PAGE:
Sales resistance can take many forms, such as outright refusal, delays, procrastination, false promises, and lack of commitment. These reactions may often feel like obstructions, but they can also serve as a compass, helping you to understand the underlying concerns or motivations of your prospect so you can better guide them through their journey.
A study published in the Journal of Personal Selling and Sales Management highlights that the ability to understand and address different types of resistance is a key differentiator of successful salespeople. The research found that salespeople who are adept at navigating objections and resistance can increase their closing rate by 27% compared to those who struggle with these issues.
By being able to anticipate these common forms of resistance, your sellers can adapt their strategies to address the specific concerns of their prospects and improve their chances of closing a deal.
Let's explore these common types of sales resistance.
This is when a prospect directly rejects the product or service. This might sound like, "I'm not interested" or "This isn't for us." Though challenging, outright refusals often open the door for further questions to uncover the root of the resistance. For instance, is it because they don't see the value, or is it because they have had a bad past experience with a similar product or service?
💡 Solution: Overcoming outright refusal demands a blend of empathy, curiosity, and resilience from the sellers. Empathy because the refusal can often stem from a prospect's frustrations or fears, curiosity to delve into the core of the resistance, and resilience to not back away at the first sign of rejection.
When faced with an outright refusal, it's key to maintain a positive and respectful demeanor. Instead of countering immediately with a sales pitch, try to understand the root cause of their refusal by asking open-ended questions. For instance, if they say, "I'm not interested," you might ask, "Could you share more about what solutions you're currently seeking?" If they state, "This isn't for us," a follow-up could be, "Can you help me understand what you believe is missing for it to be a good fit?".
By focusing on their needs and concerns, you can steer the conversation toward how your product or service can resolve their specific challenges. But don’t be pushy! Be prepared to respect their decision if it becomes clear that your solution genuinely doesn't align with their needs.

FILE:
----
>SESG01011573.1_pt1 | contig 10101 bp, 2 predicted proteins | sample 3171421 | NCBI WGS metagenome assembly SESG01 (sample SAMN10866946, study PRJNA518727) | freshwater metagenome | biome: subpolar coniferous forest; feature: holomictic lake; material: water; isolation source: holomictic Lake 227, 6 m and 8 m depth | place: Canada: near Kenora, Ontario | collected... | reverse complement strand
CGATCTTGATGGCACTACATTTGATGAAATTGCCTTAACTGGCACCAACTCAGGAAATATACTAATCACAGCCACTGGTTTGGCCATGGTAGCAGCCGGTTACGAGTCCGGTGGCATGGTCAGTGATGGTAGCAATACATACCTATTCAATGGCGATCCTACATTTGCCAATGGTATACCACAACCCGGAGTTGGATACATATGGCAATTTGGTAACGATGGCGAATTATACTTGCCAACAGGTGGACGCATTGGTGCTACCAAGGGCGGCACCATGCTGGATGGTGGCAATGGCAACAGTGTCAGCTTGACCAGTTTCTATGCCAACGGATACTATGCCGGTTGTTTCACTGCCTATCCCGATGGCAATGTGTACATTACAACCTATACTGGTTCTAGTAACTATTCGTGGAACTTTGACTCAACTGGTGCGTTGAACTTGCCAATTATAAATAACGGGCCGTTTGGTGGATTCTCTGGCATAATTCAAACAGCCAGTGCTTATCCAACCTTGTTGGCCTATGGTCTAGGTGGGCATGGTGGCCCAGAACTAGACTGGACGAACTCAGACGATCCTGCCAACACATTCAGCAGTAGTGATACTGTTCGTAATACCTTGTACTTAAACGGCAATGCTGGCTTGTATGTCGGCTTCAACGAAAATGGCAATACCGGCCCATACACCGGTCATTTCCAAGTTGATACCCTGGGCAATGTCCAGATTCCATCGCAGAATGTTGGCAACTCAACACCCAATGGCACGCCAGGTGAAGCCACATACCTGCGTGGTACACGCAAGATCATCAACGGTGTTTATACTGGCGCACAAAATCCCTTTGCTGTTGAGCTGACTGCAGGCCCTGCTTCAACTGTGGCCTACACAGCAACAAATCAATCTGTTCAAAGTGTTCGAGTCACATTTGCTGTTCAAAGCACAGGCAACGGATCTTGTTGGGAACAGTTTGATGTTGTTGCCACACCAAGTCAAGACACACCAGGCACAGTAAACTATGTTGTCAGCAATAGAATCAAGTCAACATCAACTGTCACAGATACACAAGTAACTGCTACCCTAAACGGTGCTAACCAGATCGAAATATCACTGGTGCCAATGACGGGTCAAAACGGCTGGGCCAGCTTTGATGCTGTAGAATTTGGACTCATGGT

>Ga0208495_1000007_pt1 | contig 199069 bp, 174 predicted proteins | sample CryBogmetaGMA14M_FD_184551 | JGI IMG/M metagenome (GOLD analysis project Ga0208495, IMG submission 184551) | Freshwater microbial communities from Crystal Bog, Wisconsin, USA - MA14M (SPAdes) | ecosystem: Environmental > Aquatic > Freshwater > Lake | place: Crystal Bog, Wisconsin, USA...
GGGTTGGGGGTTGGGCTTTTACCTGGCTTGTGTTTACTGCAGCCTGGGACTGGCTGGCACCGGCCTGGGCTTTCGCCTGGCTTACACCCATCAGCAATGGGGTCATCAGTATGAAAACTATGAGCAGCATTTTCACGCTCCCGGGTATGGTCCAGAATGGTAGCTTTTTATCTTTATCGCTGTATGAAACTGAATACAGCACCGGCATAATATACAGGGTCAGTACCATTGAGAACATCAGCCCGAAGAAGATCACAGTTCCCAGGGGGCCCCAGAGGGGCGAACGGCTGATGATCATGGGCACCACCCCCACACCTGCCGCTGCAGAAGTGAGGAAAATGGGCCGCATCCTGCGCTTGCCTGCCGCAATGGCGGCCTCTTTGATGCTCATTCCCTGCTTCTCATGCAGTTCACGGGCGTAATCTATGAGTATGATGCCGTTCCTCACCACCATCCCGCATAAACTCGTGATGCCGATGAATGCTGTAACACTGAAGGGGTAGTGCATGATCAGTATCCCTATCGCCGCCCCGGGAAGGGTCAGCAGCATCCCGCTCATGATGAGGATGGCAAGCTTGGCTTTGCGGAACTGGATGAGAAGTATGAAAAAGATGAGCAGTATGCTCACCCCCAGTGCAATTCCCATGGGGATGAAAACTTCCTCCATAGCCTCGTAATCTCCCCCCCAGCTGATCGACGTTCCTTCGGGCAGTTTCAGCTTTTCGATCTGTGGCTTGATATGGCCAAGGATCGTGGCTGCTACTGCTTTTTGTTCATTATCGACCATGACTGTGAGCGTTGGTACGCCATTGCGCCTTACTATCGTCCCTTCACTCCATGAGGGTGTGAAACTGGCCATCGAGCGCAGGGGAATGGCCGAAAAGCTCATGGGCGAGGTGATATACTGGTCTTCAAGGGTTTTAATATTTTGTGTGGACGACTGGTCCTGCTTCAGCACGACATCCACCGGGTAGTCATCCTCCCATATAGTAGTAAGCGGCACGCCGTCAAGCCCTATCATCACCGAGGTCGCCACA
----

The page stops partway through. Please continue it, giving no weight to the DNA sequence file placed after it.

These occur when a prospect keeps postponing a decision. They might use phrases like, "I'll think about it" or "Let's touch base in a few weeks." Delays can be a sign that the prospect is interested but not ready to commit, possibly because they need more information or because they're considering other options.
💡 Solution: When a prospect is consistently delaying a decision, it often indicates a need for further information, clarification, or assurance. It's crucial to handle such situations with patience and understanding, focusing on supporting the prospect in their decision-making process rather than pressuring them into a quick decision.
Start by probing a bit deeper with respectful, open-ended questions aimed at uncovering their concerns or uncertainties. For example, if a prospect says, "Let's touch base in a few weeks," you might respond, "Of course, I understand your need for more time. To ensure our next conversation is as productive as possible, could you share what additional information you might need, or any specific concerns you'd like us to address?".
A tactic you can use to counter "delay" resistance is to always aim to schedule time with the prospect for a follow-up call in the current meeting. This will provide a specific timeline and purpose for the next follow-up call and help to keep the conversation going. Additionally, you can also suggest an agenda for the follow-up call to make sure both parties are on the same page.
This approach not only shows your commitment to meeting their needs but helps ensure that the prospect is aware of the next steps and will be more likely to commit to the follow-up call.
Additionally, consider providing resources like case studies, testimonials, or white papers that might help alleviate their concerns and build trust in your solution. The key is to remain supportive and patient, fostering a relationship that prioritizes their needs and timeline.
Similar to delays, procrastination involves a prospect continually pushing off a decision. But, unlike delays, procrastination often lacks a clear reason or timetable. It's typically a sign that the prospect is avoiding making a decision.
Procrastination, a common form of sales resistance, may signal a deeper, unvoiced concern or objection from the prospect.
💡Solution: To address this, sellers need to employ a delicate balance of assertiveness and understanding to help prospects move past this indecision. You can encourage open communication by asking insightful questions.